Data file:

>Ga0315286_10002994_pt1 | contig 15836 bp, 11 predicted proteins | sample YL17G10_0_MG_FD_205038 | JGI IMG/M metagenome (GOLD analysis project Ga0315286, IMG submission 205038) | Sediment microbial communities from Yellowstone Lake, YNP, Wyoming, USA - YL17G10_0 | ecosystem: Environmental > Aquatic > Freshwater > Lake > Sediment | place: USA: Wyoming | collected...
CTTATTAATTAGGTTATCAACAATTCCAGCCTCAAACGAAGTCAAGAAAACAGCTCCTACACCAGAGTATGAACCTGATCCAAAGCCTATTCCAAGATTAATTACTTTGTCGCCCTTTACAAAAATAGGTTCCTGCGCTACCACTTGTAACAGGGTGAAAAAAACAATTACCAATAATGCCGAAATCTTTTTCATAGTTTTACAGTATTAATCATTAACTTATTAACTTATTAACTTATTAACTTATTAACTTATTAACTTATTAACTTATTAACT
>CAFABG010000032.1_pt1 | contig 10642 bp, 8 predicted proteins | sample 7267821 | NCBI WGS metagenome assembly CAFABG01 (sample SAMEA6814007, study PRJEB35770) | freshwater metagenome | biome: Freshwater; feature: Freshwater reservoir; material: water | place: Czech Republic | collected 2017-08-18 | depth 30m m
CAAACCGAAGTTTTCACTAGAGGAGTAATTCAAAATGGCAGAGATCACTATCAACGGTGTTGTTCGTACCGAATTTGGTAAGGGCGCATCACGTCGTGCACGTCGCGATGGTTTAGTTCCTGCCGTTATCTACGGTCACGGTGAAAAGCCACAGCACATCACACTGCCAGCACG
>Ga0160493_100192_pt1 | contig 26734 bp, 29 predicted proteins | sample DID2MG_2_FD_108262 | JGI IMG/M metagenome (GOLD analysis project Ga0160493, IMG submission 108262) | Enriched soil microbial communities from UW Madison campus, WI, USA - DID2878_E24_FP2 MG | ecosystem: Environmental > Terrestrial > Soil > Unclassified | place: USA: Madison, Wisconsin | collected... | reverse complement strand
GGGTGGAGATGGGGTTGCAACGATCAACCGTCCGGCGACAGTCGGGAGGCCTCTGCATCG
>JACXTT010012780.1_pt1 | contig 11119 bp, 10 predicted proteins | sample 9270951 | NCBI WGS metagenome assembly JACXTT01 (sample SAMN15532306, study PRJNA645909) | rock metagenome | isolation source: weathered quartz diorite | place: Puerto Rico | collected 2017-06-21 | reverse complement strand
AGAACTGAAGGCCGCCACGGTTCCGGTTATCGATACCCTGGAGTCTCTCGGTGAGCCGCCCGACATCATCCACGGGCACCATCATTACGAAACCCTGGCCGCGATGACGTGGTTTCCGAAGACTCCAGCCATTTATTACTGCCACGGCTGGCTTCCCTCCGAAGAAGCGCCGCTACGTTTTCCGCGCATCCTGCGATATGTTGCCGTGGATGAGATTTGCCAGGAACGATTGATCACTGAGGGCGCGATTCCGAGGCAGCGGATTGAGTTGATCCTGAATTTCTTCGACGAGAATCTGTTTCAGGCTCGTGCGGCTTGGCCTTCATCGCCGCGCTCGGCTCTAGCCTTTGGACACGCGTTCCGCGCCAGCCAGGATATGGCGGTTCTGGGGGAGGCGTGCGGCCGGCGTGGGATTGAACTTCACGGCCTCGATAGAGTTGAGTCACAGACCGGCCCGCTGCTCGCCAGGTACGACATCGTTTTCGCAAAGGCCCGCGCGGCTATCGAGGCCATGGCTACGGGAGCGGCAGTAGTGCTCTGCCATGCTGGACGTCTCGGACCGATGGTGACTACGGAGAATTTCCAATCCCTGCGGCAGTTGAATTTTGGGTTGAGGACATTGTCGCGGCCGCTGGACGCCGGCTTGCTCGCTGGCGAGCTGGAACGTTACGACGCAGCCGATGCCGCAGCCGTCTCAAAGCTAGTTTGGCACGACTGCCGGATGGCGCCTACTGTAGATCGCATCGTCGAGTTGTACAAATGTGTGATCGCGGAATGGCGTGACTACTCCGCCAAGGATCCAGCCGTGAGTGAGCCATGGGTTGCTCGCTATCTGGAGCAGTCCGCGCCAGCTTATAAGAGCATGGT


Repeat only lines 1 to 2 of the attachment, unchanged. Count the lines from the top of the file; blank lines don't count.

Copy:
>Ga0315286_10002994_pt1 | contig 15836 bp, 11 predicted proteins | sample YL17G10_0_MG_FD_205038 | JGI IMG/M metagenome (GOLD analysis project Ga0315286, IMG submission 205038) | Sediment microbial communities from Yellowstone Lake, YNP, Wyoming, USA - YL17G10_0 | ecosystem: Environmental > Aquatic > Freshwater > Lake > Sediment | place: USA: Wyoming | collected...
CTTATTAATTAGGTTATCAACAATTCCAGCCTCAAACGAAGTCAAGAAAACAGCTCCTACACCAGAGTATGAACCTGATCCAAAGCCTATTCCAAGATTAATTACTTTGTCGCCCTTTACAAAAATAGGTTCCTGCGCTACCACTTGTAACAGGGTGAAAAAAACAATTACCAATAATGCCGAAATCTTTTTCATAGTTTTACAGTATTAATCATTAACTTATTAACTTATTAACTTATTAACTTATTAACTTATTAACTTATTAACTTATTAACT